Attach the name “Bob Fosse” to anything, and it’s about as close as you can get to a guarantee that a musical play will be a surefire hit. It’s certainly the case with “Sweet Charity”, with the Shaw Festival staging this ’60s romp for their 2015 season. With music by Cy Coleman and Fosse in charge of the conception, staging and choreography (Parker Esse does the choreography for this production), all the pieces are in place to hit “go” and let it run on its own power.
Then again, it would have helped if director Morris Panych had picked a cast member or two with enough gravitas to really anchor the play. There’s nothing wrong with the actors he worked with, only that their performances contribute to a “Sweet Charity” that feels more like cotton candy than a brownie. While the actual story of “Sweet Charity” isn’t as dark or heavy as Shaw’s previous Fosse go-around with last year’s “Cabaret”, there are still some weighty themes to tackle, like the emotional effects on a woman who’s paid to dance in skimpy clothing with men for money.
Julie Martell is the Sweet Charity in this play, with the first half of her name foisted on her by her neurotic beau, Oscar (Kyle Blair). She hasn’t exactly had the best luck with romances, with the first one we see tipping her into a pond and rummaging through her purse and the next, a dashing Italian movie star by the name of Vittorio Vidal (Mark Uhre), offering a sweet memory of a lifetime but no depth or commitment. Somehow, through every bit of heartbreak and disappointment, Charity manages to still see good in the world, fulfilling the prophecy of her middle name, Hope.
She’s got sort of friends by her side in the form of her Fandango Dance Hall colleagues, Nickie (Kimberley Rampersad) and Helene (Melanie Phillipson), whose hard edges can’t permeate Charity’s sweet nature. Even Herman (Jay Turvey), the owner of the Fandango, has a soft spot for her, throwing a lovely goodbye party that belies his crusty nature and “shadd-UP!” lines. At one point, it seems like Charity really does have the sort of future she’s long dreamt of, with Oscar’s multi-phobic nature somehow balancing her’s out. Blair does a fantastic job with his character, portraying him with all the nervousness and claustrophobia required without veering into caricature territory.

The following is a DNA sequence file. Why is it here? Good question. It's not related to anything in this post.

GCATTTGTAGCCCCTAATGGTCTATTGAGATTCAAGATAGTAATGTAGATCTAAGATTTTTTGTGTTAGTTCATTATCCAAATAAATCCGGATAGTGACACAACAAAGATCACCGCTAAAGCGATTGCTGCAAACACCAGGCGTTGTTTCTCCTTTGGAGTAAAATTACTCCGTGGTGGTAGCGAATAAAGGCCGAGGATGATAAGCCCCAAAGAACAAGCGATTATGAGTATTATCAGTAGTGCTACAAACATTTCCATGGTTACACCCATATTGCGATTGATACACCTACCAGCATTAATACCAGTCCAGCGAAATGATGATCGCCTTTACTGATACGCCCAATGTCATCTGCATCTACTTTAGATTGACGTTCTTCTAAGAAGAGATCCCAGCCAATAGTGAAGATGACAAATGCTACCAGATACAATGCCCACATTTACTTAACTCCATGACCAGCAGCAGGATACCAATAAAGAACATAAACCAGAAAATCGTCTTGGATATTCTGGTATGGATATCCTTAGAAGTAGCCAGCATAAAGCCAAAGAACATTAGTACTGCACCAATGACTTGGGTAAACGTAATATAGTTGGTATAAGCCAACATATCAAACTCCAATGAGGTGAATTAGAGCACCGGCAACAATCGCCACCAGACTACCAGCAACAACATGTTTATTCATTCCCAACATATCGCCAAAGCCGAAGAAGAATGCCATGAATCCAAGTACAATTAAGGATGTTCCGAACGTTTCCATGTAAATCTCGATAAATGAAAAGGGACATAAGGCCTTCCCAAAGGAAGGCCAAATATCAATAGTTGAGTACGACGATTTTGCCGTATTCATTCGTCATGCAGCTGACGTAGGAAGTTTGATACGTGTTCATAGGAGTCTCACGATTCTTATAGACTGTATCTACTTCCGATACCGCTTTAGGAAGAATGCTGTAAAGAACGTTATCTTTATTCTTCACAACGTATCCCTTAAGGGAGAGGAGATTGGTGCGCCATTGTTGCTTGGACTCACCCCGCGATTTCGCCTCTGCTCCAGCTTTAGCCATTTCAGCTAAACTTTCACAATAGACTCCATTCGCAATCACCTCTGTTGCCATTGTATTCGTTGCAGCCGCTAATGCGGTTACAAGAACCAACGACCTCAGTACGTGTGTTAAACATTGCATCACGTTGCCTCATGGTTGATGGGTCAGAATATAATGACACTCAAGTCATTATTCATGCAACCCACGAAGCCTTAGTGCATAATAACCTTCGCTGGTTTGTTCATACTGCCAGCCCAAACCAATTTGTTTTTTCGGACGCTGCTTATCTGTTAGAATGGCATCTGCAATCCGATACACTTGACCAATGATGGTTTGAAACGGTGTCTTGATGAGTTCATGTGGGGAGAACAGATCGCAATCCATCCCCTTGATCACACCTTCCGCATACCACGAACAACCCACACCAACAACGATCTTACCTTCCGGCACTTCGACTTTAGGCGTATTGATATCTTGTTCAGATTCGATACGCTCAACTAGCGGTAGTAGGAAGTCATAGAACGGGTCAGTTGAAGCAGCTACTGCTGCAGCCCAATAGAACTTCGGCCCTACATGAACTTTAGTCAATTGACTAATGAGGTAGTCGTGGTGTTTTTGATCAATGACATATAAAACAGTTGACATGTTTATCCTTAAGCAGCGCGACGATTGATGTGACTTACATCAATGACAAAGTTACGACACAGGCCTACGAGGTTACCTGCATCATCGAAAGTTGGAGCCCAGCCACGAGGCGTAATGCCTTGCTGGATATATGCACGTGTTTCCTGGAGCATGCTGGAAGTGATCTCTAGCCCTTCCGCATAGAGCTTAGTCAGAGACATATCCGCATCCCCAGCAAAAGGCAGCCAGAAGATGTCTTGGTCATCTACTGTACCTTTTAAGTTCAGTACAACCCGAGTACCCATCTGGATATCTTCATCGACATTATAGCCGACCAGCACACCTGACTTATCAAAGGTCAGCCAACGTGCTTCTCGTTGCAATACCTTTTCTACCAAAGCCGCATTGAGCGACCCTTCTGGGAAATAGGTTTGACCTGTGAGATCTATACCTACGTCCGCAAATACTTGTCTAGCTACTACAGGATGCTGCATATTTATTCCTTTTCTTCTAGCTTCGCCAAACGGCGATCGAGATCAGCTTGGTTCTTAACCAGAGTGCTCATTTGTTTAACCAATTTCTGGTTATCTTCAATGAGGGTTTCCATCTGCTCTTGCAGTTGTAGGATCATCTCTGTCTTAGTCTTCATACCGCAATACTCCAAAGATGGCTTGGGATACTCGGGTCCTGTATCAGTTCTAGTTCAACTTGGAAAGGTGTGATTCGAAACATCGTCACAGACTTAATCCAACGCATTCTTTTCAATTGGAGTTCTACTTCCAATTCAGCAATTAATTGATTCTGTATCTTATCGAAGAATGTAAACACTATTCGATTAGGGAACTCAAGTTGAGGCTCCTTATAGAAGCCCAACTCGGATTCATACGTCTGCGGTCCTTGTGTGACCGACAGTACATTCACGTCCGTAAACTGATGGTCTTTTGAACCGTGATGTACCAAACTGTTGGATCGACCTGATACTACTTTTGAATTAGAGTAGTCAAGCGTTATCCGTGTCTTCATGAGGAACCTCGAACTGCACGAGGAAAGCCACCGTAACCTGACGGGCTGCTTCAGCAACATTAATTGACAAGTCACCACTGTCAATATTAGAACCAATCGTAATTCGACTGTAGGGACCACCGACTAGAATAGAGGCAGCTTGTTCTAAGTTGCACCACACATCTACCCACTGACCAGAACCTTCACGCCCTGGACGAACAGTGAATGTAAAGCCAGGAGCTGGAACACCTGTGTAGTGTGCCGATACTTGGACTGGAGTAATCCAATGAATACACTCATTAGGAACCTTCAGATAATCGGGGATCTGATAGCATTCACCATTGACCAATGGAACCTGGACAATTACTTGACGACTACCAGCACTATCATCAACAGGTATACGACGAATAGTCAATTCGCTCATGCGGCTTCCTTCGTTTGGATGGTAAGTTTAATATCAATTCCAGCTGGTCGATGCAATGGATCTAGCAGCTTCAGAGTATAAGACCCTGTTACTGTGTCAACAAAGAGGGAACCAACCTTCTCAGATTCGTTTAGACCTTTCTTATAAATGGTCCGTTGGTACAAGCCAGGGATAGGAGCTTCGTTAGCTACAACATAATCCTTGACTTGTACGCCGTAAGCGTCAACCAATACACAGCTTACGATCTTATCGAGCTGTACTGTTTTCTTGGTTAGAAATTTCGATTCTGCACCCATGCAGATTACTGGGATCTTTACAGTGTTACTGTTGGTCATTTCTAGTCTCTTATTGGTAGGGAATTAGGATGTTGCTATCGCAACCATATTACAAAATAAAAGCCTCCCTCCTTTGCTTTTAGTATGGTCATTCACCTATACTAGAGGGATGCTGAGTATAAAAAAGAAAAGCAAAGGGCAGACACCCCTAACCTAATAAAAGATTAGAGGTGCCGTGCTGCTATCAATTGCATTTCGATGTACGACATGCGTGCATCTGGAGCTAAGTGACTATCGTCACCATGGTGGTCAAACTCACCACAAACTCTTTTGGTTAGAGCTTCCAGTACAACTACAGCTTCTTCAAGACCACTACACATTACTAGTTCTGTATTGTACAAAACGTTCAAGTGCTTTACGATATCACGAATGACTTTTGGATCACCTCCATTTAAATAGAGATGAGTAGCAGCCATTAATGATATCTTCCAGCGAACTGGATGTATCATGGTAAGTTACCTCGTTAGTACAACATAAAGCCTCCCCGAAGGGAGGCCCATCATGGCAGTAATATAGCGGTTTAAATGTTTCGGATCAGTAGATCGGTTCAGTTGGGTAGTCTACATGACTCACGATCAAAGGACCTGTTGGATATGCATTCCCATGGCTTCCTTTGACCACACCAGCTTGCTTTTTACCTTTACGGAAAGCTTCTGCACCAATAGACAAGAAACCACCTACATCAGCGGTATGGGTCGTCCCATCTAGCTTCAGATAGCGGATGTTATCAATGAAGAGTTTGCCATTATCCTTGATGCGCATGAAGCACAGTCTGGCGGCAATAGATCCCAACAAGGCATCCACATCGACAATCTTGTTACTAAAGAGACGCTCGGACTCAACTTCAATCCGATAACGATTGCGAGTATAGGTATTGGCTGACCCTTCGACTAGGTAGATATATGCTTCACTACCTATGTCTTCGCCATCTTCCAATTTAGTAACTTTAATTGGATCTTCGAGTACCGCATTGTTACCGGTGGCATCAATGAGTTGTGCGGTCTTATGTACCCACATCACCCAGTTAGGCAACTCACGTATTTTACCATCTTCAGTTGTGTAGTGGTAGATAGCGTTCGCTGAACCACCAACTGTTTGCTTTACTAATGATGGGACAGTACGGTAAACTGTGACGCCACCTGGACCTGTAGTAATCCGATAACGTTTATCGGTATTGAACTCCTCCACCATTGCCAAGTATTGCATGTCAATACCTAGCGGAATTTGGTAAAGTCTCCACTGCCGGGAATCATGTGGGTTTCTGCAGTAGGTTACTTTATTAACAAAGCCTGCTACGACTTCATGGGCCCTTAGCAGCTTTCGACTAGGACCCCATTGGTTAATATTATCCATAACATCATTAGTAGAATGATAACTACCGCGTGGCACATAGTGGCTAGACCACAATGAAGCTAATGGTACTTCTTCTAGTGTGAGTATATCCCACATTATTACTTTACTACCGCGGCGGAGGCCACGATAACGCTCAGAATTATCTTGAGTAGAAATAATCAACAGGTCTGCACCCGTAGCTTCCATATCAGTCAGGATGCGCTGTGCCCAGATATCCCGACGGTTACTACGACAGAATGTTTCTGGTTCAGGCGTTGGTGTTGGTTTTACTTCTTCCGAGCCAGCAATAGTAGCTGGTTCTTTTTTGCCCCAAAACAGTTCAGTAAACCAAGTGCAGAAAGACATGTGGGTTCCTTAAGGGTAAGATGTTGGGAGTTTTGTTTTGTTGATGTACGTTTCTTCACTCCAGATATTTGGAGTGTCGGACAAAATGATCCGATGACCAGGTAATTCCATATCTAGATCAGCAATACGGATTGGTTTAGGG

Unfortunately, what stops this play from reaching the heights it’s so capable of are the little things. Martell as Sweet Charity is good and nice and pleasant, but she doesn’t garner as much sympathy or relating to as could have been. Part of this is her singing voice, which, again, is good and nice and pleasant, but lacking in an inner steeliness she’d need to have been a dancer for eight years and still keep up hope. The other part of this is being surrounded by actors who aren’t quite able to deliver strong performances emotionally, making for an all-around troupe that’s missing weight to create a strong frame of reference.
The lack of finely-tuned comedic timing from Martell is another aspect that holds back “Sweet Charity”. While Blair’s Oscar and Uhre’s Vittorio absolutely kill it with their quippy lines, Martell’s delivery of dialogue is just ever so slightly off the mark, making it feel a tad forced. It’s almost like she delivers a line and then winks at the audience, instructing us that there was a joke hidden in there.
But taking your attention off that is Ken McDonald’s set design, who once again outdoes himself in terms of creativity and placement. Scenes change in the blink of an eye with scaffolding working overtime as the New York subway system, a bridge in Central Park, the Fandango Dance Hall and other locales, showing that it’s not necessarily what you have that matters, but how you use it. Below deck, the orchestra, led by musical director Paul Sportelli, is strong, clear and consistent, and if it were an actor, it could very well be the anchor this play so desperately needs.
You’ll have a hard time not enjoying this Shaw production, but you’ll also have a hard time remembering it next week. It’s not that “Sweet Charity” had holes to begin with, but that the ensemble just isn’t the exact right mix to send it over the top.